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We have this older Gibson A4 (Appears to be from 1918-22?) in the shop and are uncertain about what it was originally like and what we've got ahead of us in a repair. Maybe some of you who specialize in mandolins have some experience with this particular model. (more below)

The owner brought it in because the back is separating from the heel/block area and the action is so high it's unplayable.

When we started looking at it, we noticed the flatter profile of the top (below) and were certain that the top was collapsing because of loose or broken braces. But we looked inside and found that to not be the case. The bridge is very tall and could certainly be lowered to get the action down. But should we be re-inforcing the top somehow first? 

Then I started looking at the fretboard area of the body, particularly the way it falls toward the sound-hole (above,) and got to wondering if that lower arch wasn't a deliberate part of the original design. So that's the first question: Could an A4 of this era have been built with a flatter arch?

Next we noticed and the owner confirmed that the center seam had been repaired at some time. Could enough material have been removed from the center to make the top collapse this much? If that's the case there really isn't a way to replace that material and make the arch taller. 

In good shape, an A5 could be worth over $2k and it's a family piece that the owner is interested in playing so he's prepared to put a few hundred into the repair. We figure the back will need to come off to fix the separation and that it won't fit back perfectly when it's time to reassemble. 

Wondering if anyone is familiar with this model's particulars. While we work on lots of mandolins here - new and vintage - we don't build (or re-build) them and because of the top issues, this is somewhat unfamiliar territory. Any thoughts or insights would be great.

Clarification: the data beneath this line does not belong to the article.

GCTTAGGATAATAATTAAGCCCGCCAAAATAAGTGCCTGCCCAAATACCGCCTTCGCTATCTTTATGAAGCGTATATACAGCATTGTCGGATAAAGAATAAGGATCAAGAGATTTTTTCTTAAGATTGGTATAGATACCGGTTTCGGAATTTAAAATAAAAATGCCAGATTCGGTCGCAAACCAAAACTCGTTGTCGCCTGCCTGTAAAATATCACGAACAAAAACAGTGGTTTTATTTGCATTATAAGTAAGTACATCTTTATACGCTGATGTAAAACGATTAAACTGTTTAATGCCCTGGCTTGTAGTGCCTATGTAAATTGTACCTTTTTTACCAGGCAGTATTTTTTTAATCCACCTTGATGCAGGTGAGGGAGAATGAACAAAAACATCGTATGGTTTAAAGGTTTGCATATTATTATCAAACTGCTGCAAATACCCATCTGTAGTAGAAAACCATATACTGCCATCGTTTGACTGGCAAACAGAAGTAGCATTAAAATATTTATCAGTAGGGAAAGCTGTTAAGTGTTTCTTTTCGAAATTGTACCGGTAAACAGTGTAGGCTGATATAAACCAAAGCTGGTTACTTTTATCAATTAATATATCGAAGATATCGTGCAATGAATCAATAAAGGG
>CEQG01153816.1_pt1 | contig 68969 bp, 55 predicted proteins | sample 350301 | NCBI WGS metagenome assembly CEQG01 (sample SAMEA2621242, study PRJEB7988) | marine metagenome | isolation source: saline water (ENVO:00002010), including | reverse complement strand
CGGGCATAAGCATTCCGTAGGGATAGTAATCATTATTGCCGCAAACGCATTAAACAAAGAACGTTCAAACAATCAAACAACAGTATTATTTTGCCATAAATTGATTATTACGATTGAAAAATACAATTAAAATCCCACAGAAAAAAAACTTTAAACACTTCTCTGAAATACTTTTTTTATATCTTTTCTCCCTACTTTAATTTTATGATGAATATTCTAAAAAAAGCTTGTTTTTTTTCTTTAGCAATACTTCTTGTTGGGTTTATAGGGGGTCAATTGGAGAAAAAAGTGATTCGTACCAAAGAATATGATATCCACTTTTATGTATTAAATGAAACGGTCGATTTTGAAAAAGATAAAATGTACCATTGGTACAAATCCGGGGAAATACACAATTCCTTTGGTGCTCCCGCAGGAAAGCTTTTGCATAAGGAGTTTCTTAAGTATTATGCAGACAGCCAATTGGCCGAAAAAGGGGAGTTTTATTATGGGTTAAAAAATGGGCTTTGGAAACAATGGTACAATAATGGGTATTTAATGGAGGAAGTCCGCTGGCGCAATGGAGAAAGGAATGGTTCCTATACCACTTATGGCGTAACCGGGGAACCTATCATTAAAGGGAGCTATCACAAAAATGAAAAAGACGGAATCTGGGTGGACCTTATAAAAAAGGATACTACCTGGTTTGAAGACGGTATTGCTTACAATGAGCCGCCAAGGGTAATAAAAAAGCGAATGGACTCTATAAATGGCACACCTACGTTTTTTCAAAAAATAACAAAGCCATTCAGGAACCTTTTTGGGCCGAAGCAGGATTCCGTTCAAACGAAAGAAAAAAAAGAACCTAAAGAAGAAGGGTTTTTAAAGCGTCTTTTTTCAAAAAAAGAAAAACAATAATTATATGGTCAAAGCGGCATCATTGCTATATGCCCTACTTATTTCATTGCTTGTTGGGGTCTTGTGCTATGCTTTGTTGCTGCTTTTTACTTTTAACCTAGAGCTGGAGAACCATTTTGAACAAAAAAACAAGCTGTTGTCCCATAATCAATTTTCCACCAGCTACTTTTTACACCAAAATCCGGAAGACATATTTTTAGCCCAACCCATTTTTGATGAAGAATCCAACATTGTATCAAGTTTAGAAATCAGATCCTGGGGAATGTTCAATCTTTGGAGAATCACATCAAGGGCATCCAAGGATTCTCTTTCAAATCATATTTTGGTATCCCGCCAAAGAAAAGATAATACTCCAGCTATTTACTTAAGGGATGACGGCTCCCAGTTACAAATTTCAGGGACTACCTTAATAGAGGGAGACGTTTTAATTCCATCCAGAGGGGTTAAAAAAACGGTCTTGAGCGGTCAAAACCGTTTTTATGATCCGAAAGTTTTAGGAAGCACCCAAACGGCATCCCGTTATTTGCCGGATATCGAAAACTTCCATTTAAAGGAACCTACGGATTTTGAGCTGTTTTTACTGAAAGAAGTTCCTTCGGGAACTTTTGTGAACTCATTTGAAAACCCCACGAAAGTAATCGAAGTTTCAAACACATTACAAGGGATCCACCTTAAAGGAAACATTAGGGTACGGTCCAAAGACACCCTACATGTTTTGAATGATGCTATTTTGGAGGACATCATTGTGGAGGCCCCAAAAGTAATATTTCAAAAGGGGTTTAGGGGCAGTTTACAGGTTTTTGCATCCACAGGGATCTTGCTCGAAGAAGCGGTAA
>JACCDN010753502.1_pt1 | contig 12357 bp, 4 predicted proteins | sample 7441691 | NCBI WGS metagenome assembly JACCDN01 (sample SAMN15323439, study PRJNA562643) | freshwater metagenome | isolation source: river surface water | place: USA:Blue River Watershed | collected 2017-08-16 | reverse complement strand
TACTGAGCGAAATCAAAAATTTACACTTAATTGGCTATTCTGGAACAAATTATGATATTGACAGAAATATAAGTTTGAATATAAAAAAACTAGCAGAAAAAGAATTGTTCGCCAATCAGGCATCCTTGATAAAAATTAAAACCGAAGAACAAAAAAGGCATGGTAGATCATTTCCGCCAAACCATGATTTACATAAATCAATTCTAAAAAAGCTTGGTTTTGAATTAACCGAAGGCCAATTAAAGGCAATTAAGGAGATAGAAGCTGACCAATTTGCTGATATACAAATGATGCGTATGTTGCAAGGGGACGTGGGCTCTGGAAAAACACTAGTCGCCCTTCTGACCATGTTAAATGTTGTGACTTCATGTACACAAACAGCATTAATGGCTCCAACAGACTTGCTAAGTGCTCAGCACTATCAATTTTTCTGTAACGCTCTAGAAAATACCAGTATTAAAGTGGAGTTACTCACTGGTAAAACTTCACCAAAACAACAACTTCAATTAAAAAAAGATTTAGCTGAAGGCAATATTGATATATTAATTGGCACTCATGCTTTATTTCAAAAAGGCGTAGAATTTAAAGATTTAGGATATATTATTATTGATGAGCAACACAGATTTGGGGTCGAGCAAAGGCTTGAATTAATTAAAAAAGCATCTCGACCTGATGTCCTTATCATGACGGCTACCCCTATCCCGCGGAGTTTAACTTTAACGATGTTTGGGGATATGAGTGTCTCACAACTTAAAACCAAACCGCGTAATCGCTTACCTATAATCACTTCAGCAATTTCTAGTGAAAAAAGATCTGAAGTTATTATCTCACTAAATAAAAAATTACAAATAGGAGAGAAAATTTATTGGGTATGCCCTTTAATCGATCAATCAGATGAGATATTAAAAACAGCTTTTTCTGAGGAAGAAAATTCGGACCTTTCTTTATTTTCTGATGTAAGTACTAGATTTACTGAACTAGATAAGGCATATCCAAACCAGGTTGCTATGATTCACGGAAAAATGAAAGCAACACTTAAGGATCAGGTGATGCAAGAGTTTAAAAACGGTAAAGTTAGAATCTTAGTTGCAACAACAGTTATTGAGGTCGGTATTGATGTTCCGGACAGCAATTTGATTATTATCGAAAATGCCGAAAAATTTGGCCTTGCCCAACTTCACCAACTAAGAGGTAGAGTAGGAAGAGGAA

Tags: Gibson, archtop, mandolin, repair

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I am not an expert, but that looks more like 1910's than 1950's.

You might be right - logo is "The Gibson." I'll see if I can better identify it.

Looks like a lot of the neck angle problems are from the back being loose. Not sure about the top arch, but the bottom of the bridge seems to have about the right curve to it. I should add "maybe" to this.

It's a bit hard to do any real dating because the pictures are more for damage ID than instrument ID but IF the parts are all original, I think it may be a bit earlier than 1918 but not much. If I remember correctly, the pin on the pick guard that fits into the bridge was dropped before the solid bridge was changed and IF I remember correctly that bridge was dropped in 1920 or so. The Burst is larger than I remember the A style mandolins showing in the 20's but I think that red was only introduced in the teens. I can't tell of the tuner buttons have inlays but I don't think that made it past the mid teen on the A4s either. I think the Script is tilted which didn't change until the late 20's or early 30's. ( Again, if I remember correctly.)    I think I read once that Gibson wasn't always too concerned about using whatever was at hand when they ran short of things so it's possible for one model of instrument to have  hardware and fittings from a different or older model. In other words, I'm fairly sure that the pickguard pin was deleted several years before the solid bridge but that doesn't actually mean that this mandolin is older.